The game’s given me some fresh perspective on where my life’s at and what I’m wanting to aim toward. It’s no longer about reaching a particular career goal, but it’s still important to have goals. I certainly have learned that those goals can and will change, often drastically, but if you don’t keep goals in mind, even if small ones aimed at how to be more engaged with a hobby or to more actively pursue a creative passion or to more consistently and significantly become involved in one’s community, then you’re just idling in place. Life’s a long and meandering path with many forks, but the point is not to reach the end of the trail; it’s to keep having a direction to walk toward.
I did not like Love, Death & Robots, but I’m glad that it exists. It’s incredibly genre stuff: scif-fi, horror, and fantasy. Some of the stories do interesting things and take risks. A lot of the stories seem to delight in the chance to be included in an “NSFW anthology,” leaning into gore, grotesque violence, graphic sex, and sometimes a combination of the three. Most of the stories are dark and despairing and macabre. Most were vulgar and crude and unpleasant. A few were not these things, and seem to have been included because of their ideas or their humor or their style rather than sheer edginess alone, and I liked these few best.
My favorite thing about the anthology as a whole was that each short film in the anthology was so different. Some were mostly live action, some were puppetry and/or stop-motion (or else convincing CG-based facsimiles), some were CGI animation (with some of the films within that category appearing hyper-realistic), some were apparently traditional animation, and one was a seemingly live-action film filtered with an over-saturated and cartoonish look and punctuated by text sound effects (this last one was the most visually arresting, but the story was a fairly bland time loop narrative with violence and hyper-sexuality). The drastic shifts between styles kept each new film fresh and distinct.
With 18 episodes averaging about 10 minutes each, it’s incredibly easy to binge the roughly 3-hour affair (even though the episodes range in length, they’re all still rather short). I know that I did. At some point, though, it became about finishing, wanting to put the show behind me. The amount of bad outnumbered the good.
I had my favorites. “Three Robots” follows, well, three robots who are touring a post-apocalyptic city; it’s funny and cute. “Suits” feels a bit like StarCraft fan fiction in the best possible way–it’s about farmers living normal lives except for the mech suits they must use to fight off Zerg-like aliens. “When the Yogurt Took Over” is just plain silly, and it’s one of the rare nonviolent stories in the bunch, serving as sort of a ’50s B-movie deconstruction with charming animation and a Vincent Price sound-alike narrator. “Lucky 13” feels like something set in the Halo ‘verse, but it’s essentially the story of a pilot’s bond with her craft, and it’s rather sweet. “Zima Blue” is an interesting sci-fi art story with a fun twist. And “Ice Age” is a whimsical story about a young couple who discover the old fridge in their new apartment contains its own lost civilization.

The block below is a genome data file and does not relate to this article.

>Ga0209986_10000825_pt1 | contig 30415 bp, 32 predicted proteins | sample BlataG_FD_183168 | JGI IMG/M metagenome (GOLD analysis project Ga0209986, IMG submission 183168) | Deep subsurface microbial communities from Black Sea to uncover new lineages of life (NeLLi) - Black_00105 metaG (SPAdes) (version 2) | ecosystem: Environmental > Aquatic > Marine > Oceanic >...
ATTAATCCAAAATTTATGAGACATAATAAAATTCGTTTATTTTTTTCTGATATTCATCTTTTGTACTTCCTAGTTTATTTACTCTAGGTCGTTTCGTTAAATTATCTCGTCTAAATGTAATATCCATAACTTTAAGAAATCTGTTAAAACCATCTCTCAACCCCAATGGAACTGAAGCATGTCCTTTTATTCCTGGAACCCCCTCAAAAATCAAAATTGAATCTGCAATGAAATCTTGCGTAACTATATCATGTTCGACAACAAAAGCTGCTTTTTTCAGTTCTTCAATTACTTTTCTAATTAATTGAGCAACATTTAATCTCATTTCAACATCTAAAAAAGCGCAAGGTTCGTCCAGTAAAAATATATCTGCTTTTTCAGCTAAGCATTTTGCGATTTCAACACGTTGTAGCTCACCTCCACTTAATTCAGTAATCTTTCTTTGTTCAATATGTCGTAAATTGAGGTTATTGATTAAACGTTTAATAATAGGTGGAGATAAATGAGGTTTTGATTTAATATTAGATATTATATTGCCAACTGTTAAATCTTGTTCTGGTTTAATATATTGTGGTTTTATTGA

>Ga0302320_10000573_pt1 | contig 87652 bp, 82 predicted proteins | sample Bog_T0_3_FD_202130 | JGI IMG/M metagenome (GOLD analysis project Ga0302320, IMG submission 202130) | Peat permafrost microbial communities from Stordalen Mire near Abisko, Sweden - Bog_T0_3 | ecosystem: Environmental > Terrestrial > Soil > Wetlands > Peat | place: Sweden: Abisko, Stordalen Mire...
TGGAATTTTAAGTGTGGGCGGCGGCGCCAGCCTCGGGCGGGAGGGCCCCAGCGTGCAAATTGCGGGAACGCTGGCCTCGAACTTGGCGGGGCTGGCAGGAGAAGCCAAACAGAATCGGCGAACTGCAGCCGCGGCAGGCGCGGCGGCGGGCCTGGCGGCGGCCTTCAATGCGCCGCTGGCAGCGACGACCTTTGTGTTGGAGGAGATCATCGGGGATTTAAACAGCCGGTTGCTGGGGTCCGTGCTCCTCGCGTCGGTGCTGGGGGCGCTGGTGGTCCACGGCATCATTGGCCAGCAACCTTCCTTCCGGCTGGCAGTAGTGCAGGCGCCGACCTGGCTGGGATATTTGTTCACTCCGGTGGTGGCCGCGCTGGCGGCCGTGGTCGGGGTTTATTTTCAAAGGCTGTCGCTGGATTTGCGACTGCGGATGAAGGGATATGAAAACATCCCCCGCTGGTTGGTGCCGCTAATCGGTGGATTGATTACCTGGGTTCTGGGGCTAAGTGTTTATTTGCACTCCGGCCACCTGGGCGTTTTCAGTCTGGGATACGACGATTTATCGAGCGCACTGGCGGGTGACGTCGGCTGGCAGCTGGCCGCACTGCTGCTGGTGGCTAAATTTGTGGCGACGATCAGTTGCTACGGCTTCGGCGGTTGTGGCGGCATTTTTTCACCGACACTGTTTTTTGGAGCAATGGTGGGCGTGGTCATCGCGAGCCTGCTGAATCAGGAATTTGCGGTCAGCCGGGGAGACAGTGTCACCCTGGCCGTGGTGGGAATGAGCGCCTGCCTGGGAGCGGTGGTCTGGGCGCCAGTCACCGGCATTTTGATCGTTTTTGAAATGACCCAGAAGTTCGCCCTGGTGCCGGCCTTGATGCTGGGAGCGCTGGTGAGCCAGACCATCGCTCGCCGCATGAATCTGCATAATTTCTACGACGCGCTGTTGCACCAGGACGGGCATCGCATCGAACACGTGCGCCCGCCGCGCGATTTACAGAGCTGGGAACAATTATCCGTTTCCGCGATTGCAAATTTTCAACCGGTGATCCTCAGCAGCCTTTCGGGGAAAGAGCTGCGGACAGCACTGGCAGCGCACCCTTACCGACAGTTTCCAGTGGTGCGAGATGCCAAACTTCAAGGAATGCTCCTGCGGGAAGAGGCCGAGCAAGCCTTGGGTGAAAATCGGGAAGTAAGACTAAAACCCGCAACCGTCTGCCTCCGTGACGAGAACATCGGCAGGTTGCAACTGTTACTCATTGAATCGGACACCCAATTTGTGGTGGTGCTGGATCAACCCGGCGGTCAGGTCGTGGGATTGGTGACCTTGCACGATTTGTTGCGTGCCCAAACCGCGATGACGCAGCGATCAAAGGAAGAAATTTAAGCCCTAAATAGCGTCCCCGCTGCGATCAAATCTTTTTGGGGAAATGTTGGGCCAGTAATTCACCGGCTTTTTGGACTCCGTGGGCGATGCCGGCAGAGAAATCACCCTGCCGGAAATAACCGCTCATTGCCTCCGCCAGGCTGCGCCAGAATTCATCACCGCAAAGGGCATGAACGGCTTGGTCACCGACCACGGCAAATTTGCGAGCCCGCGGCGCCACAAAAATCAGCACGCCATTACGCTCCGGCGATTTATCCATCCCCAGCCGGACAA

References and homages to other stories abound. In addition to the references I noted above, some of the stories felt like they were fan fics for Mass Effect, Doom, a variety of werewolf stories of all things, ’80s toy-tie-in cartoons, and Pokémon (but with considerably more sex, violence, and gore, and set in a hard dystopian-cyberpunk setting). Fan fiction initially feels like the right term; they’re not officially licensed to play in those worlds, but the stories seem to work best when contemplating the universes and ideas they’re riffing off. To be fair, much of the source material for these short films outright predates the sources I’m pointing to; my lack of familiarity with most of the original short stories leaves me ill-equipped to say how much is contained in the originals and how much actually could be drawing from later sources. Sci-fi and fantasy are rather self-referential genres, after all, and the round of properties I’ve named are of course referencing dozens of other stories in turn. So to be more accurate: the anthology is a send-up of genre pulp of the past few decades. There are very few ideas that feel truly original or fresh–or even complete, without the context of the genres that they reside within.
While I won’t break down all the stories, I do have to point out that many of the shorts would have simply been easier to get through if they could have shown some restraint, focusing more on telling a consistent and notable story rather than focusing on maiming and killing. Just for example, consider “Sucker of Souls” and “Good Hunting.”
“Sucker of Souls” was incredibly gory and violent, which was a turn-off for me, but it felt a lot like a mature spin on Jonny Quest or something similar, spliced with a Castlevania-esque Dracula story, and it was just plain funny even amid the bloodshed; still, that relentless violence and blood splatter, and the ultimately futile ending, makes it hard to recommend as a comedy or parody. “Good Hunting” is The Witcher meets wuxia meets steampunk, but the grotesque violence against women and moral blackness of the setting (and a sociopathic, morbidly obese man’s tiny flopping dick) are hard marks against it for me; the setting was interesting but the story it wanted to tell was not what I wanted to see. I cannot overemphasize how much graphic violence there is in this collection–and how much of that violence is directed toward women.
Like with Black Mirror, I can appreciate the good episodes but don’t like having to wade through so much bad to get to the good. Like with Black Mirror, I feel like Love, Death & Robots is presented as an edgy, genre-pushing, radical reinvention of speculative fiction, but in the end they both feel like mere edgelord recycling of what’s come before.